Dentures are removable replacements for missing teeth. While it takes a bit of time to get used to dentures, and while they will never feel the same as natural teeth, they are more natural looking and more comfortable then they’ve been in the past. The two types of dentures are full dentures and partial dentures. The best type of denture for you is based on the cost as well as whether some of your teeth are to replaced or all of them will be.
How do Dentures Work?
Full dentures use a flesh-colored acrylic base fitting over your gums. The upper denture covers the roof of your mouth (the palate), and the lower denture uses a horseshoe shape to accommodate your tongue. Using impressions taken of your mouth, custom made dentures are crafted in a dental laboratory. We will determine which of the following denture options is right for you right from our Gilbert dentist office.
Conventional Full Denture
After your remaining teeth are removed, and your tissues have healed, we place a conventional full denture. Please note that healing may take several months to complete, during which you would not have teeth.
Immediate Full Denture
After your dentist makes models of your jaw and takes measurements in a prior visit, an immediate full denture is inserted. Immediate dentures give you a tooth solution, however, they must be realigned after several months. As the bone supporting the teeth heals, the denture may become loose without realignment.
Much like an Immediate/complete denture, an over-denture uses implants placed with local anesthetic, and are fitted to the implants in the same visit. The patient will never be without their dentures. Patients report improved chewing function and stability.
A partial denture utilizes a metal framework attached to your natural teeth. In some cases, crowns are used on top of some of your teeth, and act as anchors for the denture. Partial dentures are a removable alternative to bridges.
How Long Before I Get Used to My Dentures?
For the first weeks or months, new dentures may feel uncomfortable or awkward. It may be necessary to practice eating and speaking with dentures. It is fairly common to feel a a bulky or loose feeling while the muscles of your cheeks and tongue learn to hold your dentures in place. It is also not unusual to experience symptoms of excessive saliva flow, a cramped feeling in the tongue, and minor irritation or soreness. A follow up appointment is advisable if you experience irritation.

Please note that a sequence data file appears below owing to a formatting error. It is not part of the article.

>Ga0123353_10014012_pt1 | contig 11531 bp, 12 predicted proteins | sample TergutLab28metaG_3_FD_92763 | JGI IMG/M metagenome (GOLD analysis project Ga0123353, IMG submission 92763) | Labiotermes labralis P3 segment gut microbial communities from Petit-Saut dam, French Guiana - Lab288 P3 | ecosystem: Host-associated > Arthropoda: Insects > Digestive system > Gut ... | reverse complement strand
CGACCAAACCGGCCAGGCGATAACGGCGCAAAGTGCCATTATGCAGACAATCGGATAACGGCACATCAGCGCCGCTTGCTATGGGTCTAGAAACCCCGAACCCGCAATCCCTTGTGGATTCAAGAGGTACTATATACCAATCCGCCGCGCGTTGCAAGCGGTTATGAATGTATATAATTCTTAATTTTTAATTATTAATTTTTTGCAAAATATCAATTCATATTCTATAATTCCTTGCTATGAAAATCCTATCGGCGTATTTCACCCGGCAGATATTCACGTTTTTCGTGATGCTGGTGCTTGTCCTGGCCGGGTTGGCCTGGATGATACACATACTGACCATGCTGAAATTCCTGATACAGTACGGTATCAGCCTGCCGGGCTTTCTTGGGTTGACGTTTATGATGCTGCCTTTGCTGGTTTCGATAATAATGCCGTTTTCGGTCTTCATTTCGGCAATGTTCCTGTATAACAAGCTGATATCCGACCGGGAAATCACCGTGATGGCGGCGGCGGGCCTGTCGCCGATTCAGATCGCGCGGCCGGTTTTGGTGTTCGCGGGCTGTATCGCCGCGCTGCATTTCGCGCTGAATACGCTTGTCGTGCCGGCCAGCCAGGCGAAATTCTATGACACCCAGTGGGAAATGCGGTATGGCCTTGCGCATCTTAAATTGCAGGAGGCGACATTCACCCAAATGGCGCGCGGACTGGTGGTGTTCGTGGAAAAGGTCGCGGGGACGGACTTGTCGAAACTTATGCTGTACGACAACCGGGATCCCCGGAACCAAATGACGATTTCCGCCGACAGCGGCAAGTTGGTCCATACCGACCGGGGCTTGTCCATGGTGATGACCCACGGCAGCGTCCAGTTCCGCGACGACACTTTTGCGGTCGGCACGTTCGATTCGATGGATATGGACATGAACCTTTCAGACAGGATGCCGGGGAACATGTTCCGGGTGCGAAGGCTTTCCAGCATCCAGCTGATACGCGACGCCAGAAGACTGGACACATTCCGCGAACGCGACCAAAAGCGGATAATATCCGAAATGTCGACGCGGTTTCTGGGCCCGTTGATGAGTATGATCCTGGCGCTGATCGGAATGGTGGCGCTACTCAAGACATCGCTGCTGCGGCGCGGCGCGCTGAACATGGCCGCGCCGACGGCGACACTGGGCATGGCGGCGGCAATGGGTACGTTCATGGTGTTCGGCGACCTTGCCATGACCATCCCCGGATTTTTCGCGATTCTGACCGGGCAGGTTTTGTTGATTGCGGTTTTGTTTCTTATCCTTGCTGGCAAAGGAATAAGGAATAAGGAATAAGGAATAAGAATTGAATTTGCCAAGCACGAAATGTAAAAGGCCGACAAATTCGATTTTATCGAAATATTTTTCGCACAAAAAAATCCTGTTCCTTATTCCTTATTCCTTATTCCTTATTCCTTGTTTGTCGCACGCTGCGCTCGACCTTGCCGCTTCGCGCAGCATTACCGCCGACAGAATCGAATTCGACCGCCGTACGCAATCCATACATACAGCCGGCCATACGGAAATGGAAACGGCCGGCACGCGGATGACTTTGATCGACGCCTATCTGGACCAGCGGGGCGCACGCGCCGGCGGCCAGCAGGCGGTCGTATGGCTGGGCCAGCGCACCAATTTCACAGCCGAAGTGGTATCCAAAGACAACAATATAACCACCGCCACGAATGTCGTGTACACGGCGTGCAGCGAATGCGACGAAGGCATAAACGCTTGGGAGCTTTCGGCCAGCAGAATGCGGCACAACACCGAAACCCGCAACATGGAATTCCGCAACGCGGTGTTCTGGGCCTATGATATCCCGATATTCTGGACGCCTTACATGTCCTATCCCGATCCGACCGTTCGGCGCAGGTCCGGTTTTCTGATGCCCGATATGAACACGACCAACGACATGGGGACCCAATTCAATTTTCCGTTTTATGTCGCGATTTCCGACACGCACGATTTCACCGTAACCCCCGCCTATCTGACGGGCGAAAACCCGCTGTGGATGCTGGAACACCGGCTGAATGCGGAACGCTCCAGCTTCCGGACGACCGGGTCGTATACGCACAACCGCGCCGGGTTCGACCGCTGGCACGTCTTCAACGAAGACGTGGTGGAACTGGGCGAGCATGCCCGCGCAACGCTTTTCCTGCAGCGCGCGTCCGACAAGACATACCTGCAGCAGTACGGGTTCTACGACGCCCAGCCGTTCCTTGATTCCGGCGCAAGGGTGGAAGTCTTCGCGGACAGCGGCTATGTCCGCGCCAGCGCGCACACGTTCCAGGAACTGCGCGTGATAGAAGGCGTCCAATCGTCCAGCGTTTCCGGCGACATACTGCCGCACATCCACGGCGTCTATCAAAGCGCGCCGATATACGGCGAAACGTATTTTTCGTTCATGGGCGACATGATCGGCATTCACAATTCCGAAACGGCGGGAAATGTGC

How Long do Dentures Last?
Your dentures will need to be relined, rebased or remade over time and due to normal wear. Rebasing means keeping the existing denture teeth while making a new base. In addition, your mouth naturally changes with age. Your dentures may loosen, making chewing difficult and irritating your gums. Schedule an annual checkup to avoid these issues.
Here are tips for caring for your dentures:
Stand over a folded towel or basin of water when you handle your dentures. Dentures are fragile and may break if they fall. Keep your dentures moist. Place them in a denture cleanser soaking solution or in plain water when they’re not in use. Never use hot water, as it can warp your dentures. To remove plaque and food deposits as well as to keep them from staining, brush your dentures daily. Use an ultrasonic cleaner to care for your dentures, as well as a thorough daily brushing. Using a soft-bristled brush, brush your gums, tongue and palate every morning before inserting your dentures. Brushing stimulates circulation in your tissues and removes plaque. If your dentures become damaged or loose, schedule an appointment. Adjusting dentures yourself can damage them beyond repair.
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